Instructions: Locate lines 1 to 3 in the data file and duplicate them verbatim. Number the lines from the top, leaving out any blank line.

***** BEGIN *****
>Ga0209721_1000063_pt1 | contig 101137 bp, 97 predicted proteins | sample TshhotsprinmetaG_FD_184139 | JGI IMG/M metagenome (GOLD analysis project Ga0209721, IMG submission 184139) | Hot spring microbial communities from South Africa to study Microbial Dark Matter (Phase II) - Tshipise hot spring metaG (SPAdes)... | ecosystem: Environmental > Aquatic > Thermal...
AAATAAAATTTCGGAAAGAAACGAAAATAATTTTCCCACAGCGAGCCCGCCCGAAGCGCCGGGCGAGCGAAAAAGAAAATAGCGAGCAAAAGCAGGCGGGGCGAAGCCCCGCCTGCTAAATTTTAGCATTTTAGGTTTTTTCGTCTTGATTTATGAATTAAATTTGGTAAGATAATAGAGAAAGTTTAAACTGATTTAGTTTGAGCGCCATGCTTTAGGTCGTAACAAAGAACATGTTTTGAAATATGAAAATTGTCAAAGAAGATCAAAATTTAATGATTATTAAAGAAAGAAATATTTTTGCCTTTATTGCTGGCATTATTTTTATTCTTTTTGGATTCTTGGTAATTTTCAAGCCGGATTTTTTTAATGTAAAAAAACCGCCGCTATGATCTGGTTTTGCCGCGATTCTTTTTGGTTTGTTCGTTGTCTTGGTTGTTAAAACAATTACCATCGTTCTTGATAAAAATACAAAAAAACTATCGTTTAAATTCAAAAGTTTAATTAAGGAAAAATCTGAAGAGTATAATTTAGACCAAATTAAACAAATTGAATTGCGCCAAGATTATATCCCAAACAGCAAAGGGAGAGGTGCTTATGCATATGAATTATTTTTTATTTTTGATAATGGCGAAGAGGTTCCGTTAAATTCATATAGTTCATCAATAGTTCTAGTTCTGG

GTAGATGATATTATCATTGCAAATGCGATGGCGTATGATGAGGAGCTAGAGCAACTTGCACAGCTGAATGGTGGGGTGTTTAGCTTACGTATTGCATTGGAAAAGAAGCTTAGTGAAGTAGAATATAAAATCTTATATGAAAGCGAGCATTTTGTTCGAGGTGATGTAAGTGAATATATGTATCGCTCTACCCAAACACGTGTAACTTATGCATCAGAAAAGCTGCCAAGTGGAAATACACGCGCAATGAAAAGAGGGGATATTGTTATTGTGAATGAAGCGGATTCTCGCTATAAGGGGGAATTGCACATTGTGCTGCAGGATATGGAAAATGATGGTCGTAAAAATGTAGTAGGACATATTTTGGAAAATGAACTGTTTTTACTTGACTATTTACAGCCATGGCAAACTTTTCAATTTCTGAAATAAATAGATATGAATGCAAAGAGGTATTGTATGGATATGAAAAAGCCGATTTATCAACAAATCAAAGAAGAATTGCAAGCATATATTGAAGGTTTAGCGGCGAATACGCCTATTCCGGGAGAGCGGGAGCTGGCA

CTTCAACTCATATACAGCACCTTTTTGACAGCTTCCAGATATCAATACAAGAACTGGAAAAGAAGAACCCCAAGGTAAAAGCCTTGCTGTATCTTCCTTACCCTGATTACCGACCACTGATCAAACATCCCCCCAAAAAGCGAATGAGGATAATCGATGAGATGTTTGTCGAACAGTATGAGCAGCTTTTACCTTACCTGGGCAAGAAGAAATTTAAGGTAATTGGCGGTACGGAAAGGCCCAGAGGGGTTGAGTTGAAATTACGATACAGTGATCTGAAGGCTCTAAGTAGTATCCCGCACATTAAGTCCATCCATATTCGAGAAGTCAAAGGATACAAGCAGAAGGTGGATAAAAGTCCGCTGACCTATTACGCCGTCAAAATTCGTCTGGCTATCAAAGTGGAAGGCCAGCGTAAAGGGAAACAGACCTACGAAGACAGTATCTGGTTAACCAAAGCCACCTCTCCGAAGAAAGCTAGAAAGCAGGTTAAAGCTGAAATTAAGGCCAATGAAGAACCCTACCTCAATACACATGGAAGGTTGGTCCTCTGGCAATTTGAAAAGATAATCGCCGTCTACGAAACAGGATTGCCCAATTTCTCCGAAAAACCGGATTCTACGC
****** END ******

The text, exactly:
>Ga0209721_1000063_pt1 | contig 101137 bp, 97 predicted proteins | sample TshhotsprinmetaG_FD_184139 | JGI IMG/M metagenome (GOLD analysis project Ga0209721, IMG submission 184139) | Hot spring microbial communities from South Africa to study Microbial Dark Matter (Phase II) - Tshipise hot spring metaG (SPAdes)... | ecosystem: Environmental > Aquatic > Thermal...
AAATAAAATTTCGGAAAGAAACGAAAATAATTTTCCCACAGCGAGCCCGCCCGAAGCGCCGGGCGAGCGAAAAAGAAAATAGCGAGCAAAAGCAGGCGGGGCGAAGCCCCGCCTGCTAAATTTTAGCATTTTAGGTTTTTTCGTCTTGATTTATGAATTAAATTTGGTAAGATAATAGAGAAAGTTTAAACTGATTTAGTTTGAGCGCCATGCTTTAGGTCGTAACAAAGAACATGTTTTGAAATATGAAAATTGTCAAAGAAGATCAAAATTTAATGATTATTAAAGAAAGAAATATTTTTGCCTTTATTGCTGGCATTATTTTTATTCTTTTTGGATTCTTGGTAATTTTCAAGCCGGATTTTTTTAATGTAAAAAAACCGCCGCTATGATCTGGTTTTGCCGCGATTCTTTTTGGTTTGTTCGTTGTCTTGGTTGTTAAAACAATTACCATCGTTCTTGATAAAAATACAAAAAAACTATCGTTTAAATTCAAAAGTTTAATTAAGGAAAAATCTGAAGAGTATAATTTAGACCAAATTAAACAAATTGAATTGCGCCAAGATTATATCCCAAACAGCAAAGGGAGAGGTGCTTATGCATATGAATTATTTTTTATTTTTGATAATGGCGAAGAGGTTCCGTTAAATTCATATAGTTCATCAATAGTTCTAGTTCTGG

GTAGATGATATTATCATTGCAAATGCGATGGCGTATGATGAGGAGCTAGAGCAACTTGCACAGCTGAATGGTGGGGTGTTTAGCTTACGTATTGCATTGGAAAAGAAGCTTAGTGAAGTAGAATATAAAATCTTATATGAAAGCGAGCATTTTGTTCGAGGTGATGTAAGTGAATATATGTATCGCTCTACCCAAACACGTGTAACTTATGCATCAGAAAAGCTGCCAAGTGGAAATACACGCGCAATGAAAAGAGGGGATATTGTTATTGTGAATGAAGCGGATTCTCGCTATAAGGGGGAATTGCACATTGTGCTGCAGGATATGGAAAATGATGGTCGTAAAAATGTAGTAGGACATATTTTGGAAAATGAACTGTTTTTACTTGACTATTTACAGCCATGGCAAACTTTTCAATTTCTGAAATAAATAGATATGAATGCAAAGAGGTATTGTATGGATATGAAAAAGCCGATTTATCAACAAATCAAAGAAGAATTGCAAGCATATATTGAAGGTTTAGCGGCGAATACGCCTATTCCGGGAGAGCGGGAGCTGGCA